Between the brewery and tap room, Frank struggles to find time to get out on the road. “There are plenty of times that I wish I didn't have to go pick up kegs, but if I didn’t think it was worth it, I wouldn't be doing it,” he says. “I think that it's worth it just because of the personal connection. The beer business is a personal business. Nothing else.”

Others have come to see it that way, too. Currently, four breweries self-distribute in Oshkosh. Black Husky Brewing of Milwaukee has been at it the longest. In the past year, Lion’s Tail Brewing of Neenah and Knuth Brewing of Ripon have also brought their beer to the Oshkosh market.

Of course, money plays a significant role in the decision to self-distribute. Distributors typically take a 25-30% cut on the gross margin. That money stays with a brewery that self-distributes. But that comes at a price.

A significant downside is access to market. Getting beer into larger outlets such as chain grocery stores and gas stations can be next to impossible for a brewery that goes it alone. Frank has had better luck than most. He’s been able to get his beer in Walgreens and Target stores in Eau Claire. But on his terms. “This way I can control the growth,” he says.

For a small brewer that element of control can be critical. Especially when distributors have been quick to fill their portfolios with beers they have little interest in promoting or selling. It’s a way to reduce competition. And a small brewery that finds itself buried at the back of a distributors book has little hope of extricating itself. The law is stacked heavily in favor of distributors.

Wisconsin's beer distributors aren’t taking the self-distribution trend lightly. In June, it was leaked that lobbyists for the Wisconsin Beer Distributors Association are working on legislation aimed at making three-tier regulations more rigid. The plan would make it more difficult for a brewery to sell beer directly to its customers. The proposal has been roundly criticized by brewers.

Barring any sudden, reactionary moves by the state legislature, we’ll likely see more breweries going the self-distribution route. Most recently Bare Bones Brewery of Oshkosh began self-distributing its beer in the Green Bay market. And both  Fifth Ward Brewing and HighHolder Brewing plan to self-distribute when they open in Oshkosh in the coming year. Unfortunately, none of them will be rolling through the streets of Oshkosh in the thundering style of their predecessors.



Monday, July 10, 2017

Mary's Place

From cops to crooks, Prohibition was widely ignored in Oshkosh. Breaking the dry law became a habit here. But few were so bold about it as Mary Kollross. She had a brewery and speakeasy on Oregon Street, the Southside’s main artery.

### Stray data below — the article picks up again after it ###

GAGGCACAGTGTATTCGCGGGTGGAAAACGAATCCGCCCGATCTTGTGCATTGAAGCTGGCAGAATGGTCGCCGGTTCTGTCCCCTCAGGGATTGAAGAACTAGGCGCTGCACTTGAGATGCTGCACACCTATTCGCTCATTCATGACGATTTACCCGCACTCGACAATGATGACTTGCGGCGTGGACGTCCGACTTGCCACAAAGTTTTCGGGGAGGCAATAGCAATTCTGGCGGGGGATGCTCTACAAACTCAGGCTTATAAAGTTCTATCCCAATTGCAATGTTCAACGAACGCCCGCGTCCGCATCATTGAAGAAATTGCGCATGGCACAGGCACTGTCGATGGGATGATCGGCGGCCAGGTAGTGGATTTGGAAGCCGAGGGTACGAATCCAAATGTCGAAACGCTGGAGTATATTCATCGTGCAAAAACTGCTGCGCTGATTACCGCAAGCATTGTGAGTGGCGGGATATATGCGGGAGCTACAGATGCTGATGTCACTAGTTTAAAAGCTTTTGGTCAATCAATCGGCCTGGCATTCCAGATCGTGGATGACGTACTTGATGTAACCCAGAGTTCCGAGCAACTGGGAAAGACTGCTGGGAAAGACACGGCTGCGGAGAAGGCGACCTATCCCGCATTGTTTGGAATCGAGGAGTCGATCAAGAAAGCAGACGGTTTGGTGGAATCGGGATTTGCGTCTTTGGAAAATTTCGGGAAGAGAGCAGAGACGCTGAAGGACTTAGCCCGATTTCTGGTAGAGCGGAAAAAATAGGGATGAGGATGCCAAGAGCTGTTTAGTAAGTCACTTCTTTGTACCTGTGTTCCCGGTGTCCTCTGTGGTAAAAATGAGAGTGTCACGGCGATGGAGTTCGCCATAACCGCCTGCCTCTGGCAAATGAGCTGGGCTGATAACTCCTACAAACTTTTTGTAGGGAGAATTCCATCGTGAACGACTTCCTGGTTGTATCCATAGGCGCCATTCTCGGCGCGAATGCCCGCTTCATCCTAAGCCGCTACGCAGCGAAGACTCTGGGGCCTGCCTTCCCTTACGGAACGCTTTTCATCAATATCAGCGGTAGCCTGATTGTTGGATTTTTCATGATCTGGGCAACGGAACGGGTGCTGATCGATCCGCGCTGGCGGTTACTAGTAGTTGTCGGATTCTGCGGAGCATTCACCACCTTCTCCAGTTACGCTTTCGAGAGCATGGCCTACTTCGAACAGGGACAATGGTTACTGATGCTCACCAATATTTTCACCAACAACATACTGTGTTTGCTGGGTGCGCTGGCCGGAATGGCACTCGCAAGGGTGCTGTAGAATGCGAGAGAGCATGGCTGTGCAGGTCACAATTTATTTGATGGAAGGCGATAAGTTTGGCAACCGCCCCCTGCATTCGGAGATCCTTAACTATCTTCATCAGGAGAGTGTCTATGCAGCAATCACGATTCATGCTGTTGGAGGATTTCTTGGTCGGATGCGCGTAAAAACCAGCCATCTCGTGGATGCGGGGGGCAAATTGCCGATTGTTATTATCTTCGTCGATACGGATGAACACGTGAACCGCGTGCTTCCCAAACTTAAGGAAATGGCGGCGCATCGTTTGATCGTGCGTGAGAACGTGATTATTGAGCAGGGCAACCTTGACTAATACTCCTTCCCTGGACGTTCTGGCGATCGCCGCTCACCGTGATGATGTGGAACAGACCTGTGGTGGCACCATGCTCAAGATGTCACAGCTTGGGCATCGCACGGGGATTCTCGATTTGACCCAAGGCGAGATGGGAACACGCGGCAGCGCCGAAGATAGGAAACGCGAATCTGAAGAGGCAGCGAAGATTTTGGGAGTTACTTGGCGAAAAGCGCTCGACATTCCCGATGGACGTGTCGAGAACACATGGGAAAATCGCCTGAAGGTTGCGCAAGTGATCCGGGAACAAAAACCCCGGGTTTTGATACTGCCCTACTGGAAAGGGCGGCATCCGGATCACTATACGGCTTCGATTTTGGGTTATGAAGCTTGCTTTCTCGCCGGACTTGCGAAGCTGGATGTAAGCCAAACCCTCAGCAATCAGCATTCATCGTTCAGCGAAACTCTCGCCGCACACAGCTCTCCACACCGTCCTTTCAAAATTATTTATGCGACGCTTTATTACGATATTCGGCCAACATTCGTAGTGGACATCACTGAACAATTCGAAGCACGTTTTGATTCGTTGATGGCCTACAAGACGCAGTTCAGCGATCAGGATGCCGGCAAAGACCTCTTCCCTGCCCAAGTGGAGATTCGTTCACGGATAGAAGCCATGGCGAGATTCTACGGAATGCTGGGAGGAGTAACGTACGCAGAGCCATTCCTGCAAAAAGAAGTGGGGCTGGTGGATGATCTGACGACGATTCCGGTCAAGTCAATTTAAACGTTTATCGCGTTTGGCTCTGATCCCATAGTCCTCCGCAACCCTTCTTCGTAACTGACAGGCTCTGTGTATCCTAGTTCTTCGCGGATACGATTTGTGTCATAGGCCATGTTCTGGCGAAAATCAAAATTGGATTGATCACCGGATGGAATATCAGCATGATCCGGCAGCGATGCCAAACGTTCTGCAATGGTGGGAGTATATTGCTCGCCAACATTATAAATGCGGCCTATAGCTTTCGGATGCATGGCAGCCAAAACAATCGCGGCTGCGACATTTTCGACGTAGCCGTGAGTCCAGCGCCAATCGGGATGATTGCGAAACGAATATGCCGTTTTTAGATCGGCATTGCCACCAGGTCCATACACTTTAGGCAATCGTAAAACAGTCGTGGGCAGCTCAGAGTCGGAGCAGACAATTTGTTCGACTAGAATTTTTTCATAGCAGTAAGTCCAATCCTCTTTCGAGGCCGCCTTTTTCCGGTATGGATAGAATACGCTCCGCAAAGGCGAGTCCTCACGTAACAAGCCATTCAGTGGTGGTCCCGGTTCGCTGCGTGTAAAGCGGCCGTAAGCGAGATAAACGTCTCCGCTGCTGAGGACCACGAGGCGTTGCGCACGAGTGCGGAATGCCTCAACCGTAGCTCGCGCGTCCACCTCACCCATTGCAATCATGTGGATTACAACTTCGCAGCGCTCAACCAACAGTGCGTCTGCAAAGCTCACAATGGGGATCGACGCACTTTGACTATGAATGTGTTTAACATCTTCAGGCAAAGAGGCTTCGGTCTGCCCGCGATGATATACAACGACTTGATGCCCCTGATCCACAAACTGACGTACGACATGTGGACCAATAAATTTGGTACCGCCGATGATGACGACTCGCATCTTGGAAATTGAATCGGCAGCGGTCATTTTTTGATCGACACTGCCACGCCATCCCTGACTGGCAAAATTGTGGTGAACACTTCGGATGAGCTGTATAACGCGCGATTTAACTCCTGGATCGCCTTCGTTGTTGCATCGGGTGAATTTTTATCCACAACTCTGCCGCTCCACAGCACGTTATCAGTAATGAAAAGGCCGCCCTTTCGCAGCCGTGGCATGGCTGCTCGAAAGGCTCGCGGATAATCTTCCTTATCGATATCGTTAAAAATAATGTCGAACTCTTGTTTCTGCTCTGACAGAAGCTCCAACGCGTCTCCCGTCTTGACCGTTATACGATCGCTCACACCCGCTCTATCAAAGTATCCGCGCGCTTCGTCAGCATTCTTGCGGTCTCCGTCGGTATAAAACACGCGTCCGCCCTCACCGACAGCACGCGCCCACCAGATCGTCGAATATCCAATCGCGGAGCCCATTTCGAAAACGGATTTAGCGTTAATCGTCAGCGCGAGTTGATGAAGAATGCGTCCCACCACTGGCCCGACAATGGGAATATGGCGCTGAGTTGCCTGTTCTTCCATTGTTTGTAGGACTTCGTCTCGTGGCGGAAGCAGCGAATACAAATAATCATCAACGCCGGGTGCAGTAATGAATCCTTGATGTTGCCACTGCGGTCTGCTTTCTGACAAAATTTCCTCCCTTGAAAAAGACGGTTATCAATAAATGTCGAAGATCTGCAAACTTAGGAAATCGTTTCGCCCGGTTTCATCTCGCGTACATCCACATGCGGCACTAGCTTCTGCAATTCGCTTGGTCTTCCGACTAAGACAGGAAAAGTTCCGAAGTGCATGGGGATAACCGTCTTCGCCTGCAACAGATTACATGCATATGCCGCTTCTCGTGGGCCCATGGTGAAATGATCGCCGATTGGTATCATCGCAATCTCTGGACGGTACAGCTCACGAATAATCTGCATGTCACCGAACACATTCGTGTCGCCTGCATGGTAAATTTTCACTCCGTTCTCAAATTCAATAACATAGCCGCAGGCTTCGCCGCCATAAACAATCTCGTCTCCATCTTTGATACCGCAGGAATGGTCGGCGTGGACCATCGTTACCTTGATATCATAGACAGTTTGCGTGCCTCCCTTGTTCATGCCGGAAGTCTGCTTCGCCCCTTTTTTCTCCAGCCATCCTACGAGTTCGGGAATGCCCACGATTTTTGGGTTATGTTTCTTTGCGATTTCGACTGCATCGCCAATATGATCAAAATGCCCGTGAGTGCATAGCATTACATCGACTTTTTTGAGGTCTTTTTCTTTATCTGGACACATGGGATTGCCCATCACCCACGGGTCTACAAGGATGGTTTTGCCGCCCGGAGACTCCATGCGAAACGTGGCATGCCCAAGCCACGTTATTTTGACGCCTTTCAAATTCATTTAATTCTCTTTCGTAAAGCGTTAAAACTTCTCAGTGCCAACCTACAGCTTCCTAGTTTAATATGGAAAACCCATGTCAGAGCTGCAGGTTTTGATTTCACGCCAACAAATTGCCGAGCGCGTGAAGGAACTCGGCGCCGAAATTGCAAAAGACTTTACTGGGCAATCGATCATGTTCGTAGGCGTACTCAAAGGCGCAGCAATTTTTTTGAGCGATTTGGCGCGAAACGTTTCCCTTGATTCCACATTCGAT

The middle building with white siding was once the saloon of Mary Kollross at 1325 Oregon St.

There had been a saloon at what is now 1325 Oregon since at least 1880. The first bar there was run by Edward Koplitz, a former brewer for Horn and Schwalm’s Brooklyn Brewery. Koplitz died in 1897. A series of tavern keepers followed in his wake.

1917, when the saloon was owned by Louis Heinzl.
When Prohibition arrived in 1920, the saloon morphed into a soda parlor. At least that’s what the license said. In reality it probably operated as a speakeasy. If not, that changed when Mary Kollross entered the picture.

Mary Kollross was born in 1889. She was raised on 14th Street, just around the corner from the saloon. The old place always just a glance away.

1903 map showing the Kollross family home in relation to the saloon.

Her life was anything but easy. Mary’s parents were disabled and unable work. Mary and her siblings supported the family. After the eighth grade, she left school. Mary took a series of menial jobs. Sometimes she toiled in lumber mills. She never married. She lived in the family home until the family fell apart.

Mary’s father died in 1911. Her mother passed in 1924. With that came sweeping change. Mary took what money she had and bought the speakeasy on Oregon St.

Mary Kollross was 36 when she purchased the saloon in 1925. She had had never worked in a legal saloon, much less a speakeasy. That didn't mean she wasn’t familiar with Oshkosh’s illegal liquor trade.

Mary’s brother Joseph Kollross had run a speakeasy named The Tunnel Cafe on Main St. He’d been arrested there in 1922 for selling moonshine. Another brother, Eddie, also had ties to Oshkosh bootleggers and speakeasies. Mary Kollross knew what she was getting into.

When Mary took over the saloon, her brother Joseph came along with her. Early on, the business was under his name. That became a theme during the dry years. Though she was the owner, Mary usually kept a man fronting the operation. Perhaps she thought it necessary for appearance's sake. Or maybe she was attempting to diminish her own risk. There was plenty of risk.

In 1928, her saloon was raided by Prohibition agents. Mary’s brother Eddie Kollross took the fall for that one. In 1930, it happened again. This time, Albert Gomoll went down. Hard.

Albert Gomoll lived in Oshkosh all his life. Born in 1876, he was the son of German immigrants. He quit school after the fifth grade. Gomoll went to work in the lumber mills. He was still there in 1930, in the Gould lumberyard. Gomoll was 54 years old when he quit all that. He went to work for Mary Kollross.

By the time Gomoll arrived, the Kollross place had developed into something more than a speakeasy. There was now a brewery attached to it. It was an elaborate operation housed in a building – most likely the abandoned ice house – adjacent to the saloon. The ice house had been built in the 1880s when Koplitz still ran the place. It was an ideal space for a brewery.

1885 map showing the saloon and ice house.